Allyship: It's Not Just for the Gays

By Rachel Chamberlain, Class of 2017

If we haven’t met, I’m Rachel. About me: I’m a woman, a lesbian, more-poet-than-quant (yes, at Booth), a recovering ex-collegiate athlete — and I’m an ally.

Yep, you read that right. As a member of the LGBTQ community and a Co-Chair of the Booth OUTreach club, I hear the word “ally” thrown around a lot. Heck, I throw it around a lot myself: “Let’s have an allyship event,” “How do we communicate more effectively with our allies at Booth?” “Thanks for performing at Pink Party, you’re a great ally!"

One thing I often share with people is I’ve never met someone who wakes up in the morning and says, “Thank goodness I’m gay! It’s made my life so much easier.” (If you know someone, introduce us!) Regardless of an LGBT individual’s background — cultural values, how supportive their family is — it’s just frickin’ hard sometimes. And with strong allies, you don’t have to go it alone. Life gets a lot better.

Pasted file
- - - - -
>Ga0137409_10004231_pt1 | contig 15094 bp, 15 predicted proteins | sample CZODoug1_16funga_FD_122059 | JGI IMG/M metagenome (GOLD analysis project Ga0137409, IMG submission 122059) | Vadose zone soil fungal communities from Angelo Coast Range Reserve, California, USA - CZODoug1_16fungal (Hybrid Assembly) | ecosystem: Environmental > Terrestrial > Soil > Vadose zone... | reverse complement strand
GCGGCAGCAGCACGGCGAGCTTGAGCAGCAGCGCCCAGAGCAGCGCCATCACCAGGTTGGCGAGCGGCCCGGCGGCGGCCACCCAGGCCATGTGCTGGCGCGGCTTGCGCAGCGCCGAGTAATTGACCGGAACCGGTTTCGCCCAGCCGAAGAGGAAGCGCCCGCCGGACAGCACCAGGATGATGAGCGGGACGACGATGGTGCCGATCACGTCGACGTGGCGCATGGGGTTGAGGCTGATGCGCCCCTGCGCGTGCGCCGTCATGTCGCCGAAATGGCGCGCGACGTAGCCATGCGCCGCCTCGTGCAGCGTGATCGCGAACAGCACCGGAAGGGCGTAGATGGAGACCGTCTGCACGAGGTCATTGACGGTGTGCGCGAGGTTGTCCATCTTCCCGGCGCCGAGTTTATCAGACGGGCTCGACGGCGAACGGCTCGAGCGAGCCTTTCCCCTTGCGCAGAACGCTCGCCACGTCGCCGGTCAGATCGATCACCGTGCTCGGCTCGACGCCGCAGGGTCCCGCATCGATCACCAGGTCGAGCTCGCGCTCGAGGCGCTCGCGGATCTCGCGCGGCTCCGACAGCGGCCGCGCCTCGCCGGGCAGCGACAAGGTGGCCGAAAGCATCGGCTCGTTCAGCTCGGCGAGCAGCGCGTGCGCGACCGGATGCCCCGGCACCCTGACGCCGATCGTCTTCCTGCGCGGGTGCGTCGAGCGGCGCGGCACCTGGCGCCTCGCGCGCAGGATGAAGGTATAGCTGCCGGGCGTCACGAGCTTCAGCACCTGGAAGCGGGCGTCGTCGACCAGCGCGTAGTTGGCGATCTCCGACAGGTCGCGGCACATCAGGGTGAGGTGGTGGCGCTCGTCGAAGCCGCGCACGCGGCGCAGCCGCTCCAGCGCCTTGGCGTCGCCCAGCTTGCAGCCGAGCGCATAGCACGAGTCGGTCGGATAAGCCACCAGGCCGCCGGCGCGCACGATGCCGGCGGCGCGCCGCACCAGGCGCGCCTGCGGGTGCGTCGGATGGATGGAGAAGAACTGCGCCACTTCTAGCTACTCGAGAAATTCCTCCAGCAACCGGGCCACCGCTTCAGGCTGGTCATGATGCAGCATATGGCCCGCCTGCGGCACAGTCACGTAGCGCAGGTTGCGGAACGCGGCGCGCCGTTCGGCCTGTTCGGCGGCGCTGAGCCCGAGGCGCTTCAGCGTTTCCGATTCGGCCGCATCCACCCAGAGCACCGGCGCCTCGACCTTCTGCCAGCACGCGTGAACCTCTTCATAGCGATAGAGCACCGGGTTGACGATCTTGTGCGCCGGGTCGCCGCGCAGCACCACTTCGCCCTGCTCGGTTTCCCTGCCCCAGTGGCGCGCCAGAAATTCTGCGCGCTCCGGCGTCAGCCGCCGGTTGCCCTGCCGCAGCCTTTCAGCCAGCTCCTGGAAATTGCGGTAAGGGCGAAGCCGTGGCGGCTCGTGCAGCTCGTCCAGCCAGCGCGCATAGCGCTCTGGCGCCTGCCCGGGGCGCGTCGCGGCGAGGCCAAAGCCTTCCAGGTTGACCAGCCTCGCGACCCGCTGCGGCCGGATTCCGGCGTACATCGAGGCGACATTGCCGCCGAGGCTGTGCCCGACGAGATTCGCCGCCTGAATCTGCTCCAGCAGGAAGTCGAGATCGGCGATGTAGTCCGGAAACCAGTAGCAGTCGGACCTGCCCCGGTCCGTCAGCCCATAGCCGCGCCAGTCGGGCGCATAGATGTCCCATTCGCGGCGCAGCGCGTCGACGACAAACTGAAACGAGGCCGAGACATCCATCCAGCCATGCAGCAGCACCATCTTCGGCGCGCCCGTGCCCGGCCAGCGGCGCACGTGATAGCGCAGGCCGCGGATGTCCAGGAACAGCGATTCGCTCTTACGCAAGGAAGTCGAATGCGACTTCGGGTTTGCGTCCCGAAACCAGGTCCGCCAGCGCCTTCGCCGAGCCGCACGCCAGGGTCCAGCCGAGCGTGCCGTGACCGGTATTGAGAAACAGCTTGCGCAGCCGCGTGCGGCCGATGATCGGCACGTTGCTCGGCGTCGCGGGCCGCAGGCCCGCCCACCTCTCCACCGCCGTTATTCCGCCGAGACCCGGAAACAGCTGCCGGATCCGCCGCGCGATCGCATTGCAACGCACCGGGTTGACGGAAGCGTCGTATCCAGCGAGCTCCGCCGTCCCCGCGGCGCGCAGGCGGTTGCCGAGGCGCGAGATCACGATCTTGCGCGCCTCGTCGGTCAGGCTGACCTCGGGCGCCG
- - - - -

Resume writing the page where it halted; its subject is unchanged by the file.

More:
Shame on me for taking the easy road, and for talking myself out of engaging in a more substantive dialogue. I’d argue that as we get older, we increasingly talk ourselves out of allyship, whatever form that might take.

However, what I didn’t consider prior to Booth is the notion that allyship isn’t just for the gays. Sure, we may have the loudest voice when it comes to using the word. But the truth is allyship extends far beyond joining forces against homophobia. Last week’s African-American MBA Association(AAMBAA)-organized “wear black” day is the perfect example. I loved this event because it provided a visible way to stand against excessive police force toward unarmed black men and women, and in doing so visibly show support to the black community.

But I have to confess something... (click to continue reading)